In so far as the option appearing in the Invoice Bill of the Mobile Phone regarding the refund, was concerned, Commission opined that since there was a gap of only 16 days from the date of change of policy, i.e. 07-02-2017 and purchasing of mobile phone, i.e. 23-02-2017, it was not possible to rectify the said mistake or reprint the Invoice Bill.

Therefore, present matter was not a fit case for awarding exemplary punitive damages and action/inaction of the OP did not warrant any punishment. [Paras Jain v. Amazon Seller Services (P) Ltd., 2021 SCC OnLine NCDRC 312, decided on 22-09-2021]

Advocates before the Commission:

For the Complainant: Mr Paras Jain, In-person

For the Opposite Party: Mr Joy Basu, Sr. Advocate with Mr Amit Kr. Mishra, Mr. Mohit Singh, Mr. Turab Ali Kazmi, Ms. Samridhi Hota and Mr. Kank B, Advocates

National Consumer Disputes Redressal Commission
Case BriefsTribunals/Commissions/Regulatory Bodies

National Consumer Redressal Commission (NCDRC): C. Vishwanath (Presiding Member) dismissed the revision petition filed by Tata Motors Limited against the West Bengal State Consumer Disputes Redressal Commission, Kolkata.

Case of the complainant was that he was allured by advertisement issued by petitioner to purchase a model of Tata Indigo-CS Car. In the advertisement issues by Tata Motors and Tata Motor Finance that the vehicle would give a mileage of 25 kmpl. Complainant brought to the notice of OPs the shortfall in mileage being given by the car.

Hence in the above view, the complaint was filed with District Forum.

Petitioner had denied all the allegations made by the complainant, apart from questioning the maintainability of the complaint, that there was no expert opinion, the ARAI certified mileage of 25 kmpl was not for the vehicle concerned and that the complainant was not the owner of the vehicle, as the same was hypothecated to the bank.

OP 2 had denied all the allegations and stated that the Complainant had bought the vehicle after a test drive and satisfying himself about the car. The shortfall in mileage was attributed to the rough handling of the car and the bad condition of the road.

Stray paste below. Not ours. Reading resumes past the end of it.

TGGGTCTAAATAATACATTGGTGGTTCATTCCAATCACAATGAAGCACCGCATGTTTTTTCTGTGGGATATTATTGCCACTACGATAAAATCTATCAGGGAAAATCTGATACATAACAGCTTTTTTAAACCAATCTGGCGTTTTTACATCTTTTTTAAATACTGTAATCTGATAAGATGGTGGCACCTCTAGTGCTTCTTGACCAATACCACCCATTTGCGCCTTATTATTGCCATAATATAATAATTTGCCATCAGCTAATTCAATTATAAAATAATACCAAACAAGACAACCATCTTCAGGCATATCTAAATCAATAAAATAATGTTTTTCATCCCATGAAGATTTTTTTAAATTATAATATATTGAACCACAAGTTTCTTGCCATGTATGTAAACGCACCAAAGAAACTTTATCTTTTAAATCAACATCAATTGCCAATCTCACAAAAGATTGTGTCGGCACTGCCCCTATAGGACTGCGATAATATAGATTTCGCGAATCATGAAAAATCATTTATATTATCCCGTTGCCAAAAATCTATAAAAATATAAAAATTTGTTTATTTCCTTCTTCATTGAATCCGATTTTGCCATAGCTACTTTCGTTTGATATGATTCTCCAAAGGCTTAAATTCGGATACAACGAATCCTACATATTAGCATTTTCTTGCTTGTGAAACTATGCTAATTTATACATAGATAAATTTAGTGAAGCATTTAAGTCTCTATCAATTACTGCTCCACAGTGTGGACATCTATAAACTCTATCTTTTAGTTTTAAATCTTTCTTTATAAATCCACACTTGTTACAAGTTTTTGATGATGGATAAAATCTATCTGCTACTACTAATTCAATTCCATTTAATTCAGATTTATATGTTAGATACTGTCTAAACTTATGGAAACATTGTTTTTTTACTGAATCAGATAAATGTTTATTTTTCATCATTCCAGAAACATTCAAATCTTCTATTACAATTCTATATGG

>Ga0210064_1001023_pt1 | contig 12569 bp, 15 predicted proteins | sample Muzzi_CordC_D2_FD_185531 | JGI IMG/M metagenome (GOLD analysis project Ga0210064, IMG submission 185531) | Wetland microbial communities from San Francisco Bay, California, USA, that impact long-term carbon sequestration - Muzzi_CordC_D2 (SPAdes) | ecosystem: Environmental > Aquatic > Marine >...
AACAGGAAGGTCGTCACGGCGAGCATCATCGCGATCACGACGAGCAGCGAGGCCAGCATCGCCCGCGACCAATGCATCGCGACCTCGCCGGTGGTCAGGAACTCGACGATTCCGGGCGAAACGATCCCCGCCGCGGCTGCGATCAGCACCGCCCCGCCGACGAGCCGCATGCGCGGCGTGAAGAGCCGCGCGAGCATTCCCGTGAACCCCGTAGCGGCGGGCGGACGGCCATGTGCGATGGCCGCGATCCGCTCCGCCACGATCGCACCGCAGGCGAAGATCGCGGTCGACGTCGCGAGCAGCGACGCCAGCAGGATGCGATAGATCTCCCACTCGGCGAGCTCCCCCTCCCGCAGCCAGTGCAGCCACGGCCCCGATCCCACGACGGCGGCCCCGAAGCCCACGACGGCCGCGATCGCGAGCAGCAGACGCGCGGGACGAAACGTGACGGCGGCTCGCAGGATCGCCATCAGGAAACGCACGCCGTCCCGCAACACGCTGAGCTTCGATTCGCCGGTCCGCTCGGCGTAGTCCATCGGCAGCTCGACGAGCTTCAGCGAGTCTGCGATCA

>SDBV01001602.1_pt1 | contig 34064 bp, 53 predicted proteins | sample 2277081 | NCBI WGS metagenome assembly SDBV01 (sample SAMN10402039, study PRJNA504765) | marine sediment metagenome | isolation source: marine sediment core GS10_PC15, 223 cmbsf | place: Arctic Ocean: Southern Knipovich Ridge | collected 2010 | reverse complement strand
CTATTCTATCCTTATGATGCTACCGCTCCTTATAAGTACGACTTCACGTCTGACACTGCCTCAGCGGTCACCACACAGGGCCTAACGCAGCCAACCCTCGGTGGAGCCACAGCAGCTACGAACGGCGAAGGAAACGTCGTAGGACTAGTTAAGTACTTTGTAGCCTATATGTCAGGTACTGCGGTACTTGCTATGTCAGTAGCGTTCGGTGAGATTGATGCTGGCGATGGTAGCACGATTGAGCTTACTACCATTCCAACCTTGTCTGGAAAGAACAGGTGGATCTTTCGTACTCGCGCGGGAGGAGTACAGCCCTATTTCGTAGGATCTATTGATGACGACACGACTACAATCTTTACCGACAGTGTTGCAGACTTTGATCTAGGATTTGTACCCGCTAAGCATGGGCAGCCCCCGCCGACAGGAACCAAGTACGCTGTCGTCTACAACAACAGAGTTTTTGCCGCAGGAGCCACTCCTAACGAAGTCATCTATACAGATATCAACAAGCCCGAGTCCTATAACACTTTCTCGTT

District Forum directed OPs to refund the cost of vehicle, compensation and cost to the Complainant. Complainant was also directed to pay all the bank dues and make arrangements to return the vehicle.

Aggrieved by district forum’s order, OP-Tata Motors Ltd., filed an appeal before the State Commission and State Commission partly allowed the appeal. OPs were jointly and severally directed to pay punitive damages for taking recourse to deceptive trade practice by way of misleading advertisement.


Commission stated that both the fora below came to a concurrent finding that the OPs resorted to deceptive trade practice by alluring customers and promoting the sale of their cars. Advertisement also had not mentioned whether the mileage shown was for diesel or petrol car.

Thus, the Commission did not find any infirmity or illegality in the order passed by the fora below.

Jurisdiction of NCDRC under Section 21(b) was also found to be very limited. The commission in its opinion was not required to reassess or re-appreciate the evidence and substitute its opinion to the concurrent findings of fact by the fora below.

Relying on the Supreme Court’s decision in, Lourdes Society Snehanjali Girls Hostel v. H & R Johnson (India) Ltd., (2016) 8 SCC 286, wherein it was held that,

“The National Commission has to exercise the jurisdiction vested in it only if the State Commission or the District Forum has failed to exercise their jurisdiction or exercised when the same was not vested in their or exceeded their jurisdiction by acting illegally or with material irregularity. In the instant case, the National Commission has certainly exceeded its jurisdiction by setting aside the concurrent finding of fact recorded in the order passed by the State Commission which is based upon valid and cogent reasons.”

Therefore, in the above view, petitioner failed to point out any miscarriage of justice or that the findings were perverse. [Tata Motors Ltd. v. Pradipta Kundu, Revision Petition No. 2133 of 2015, decided on 02-03-2020]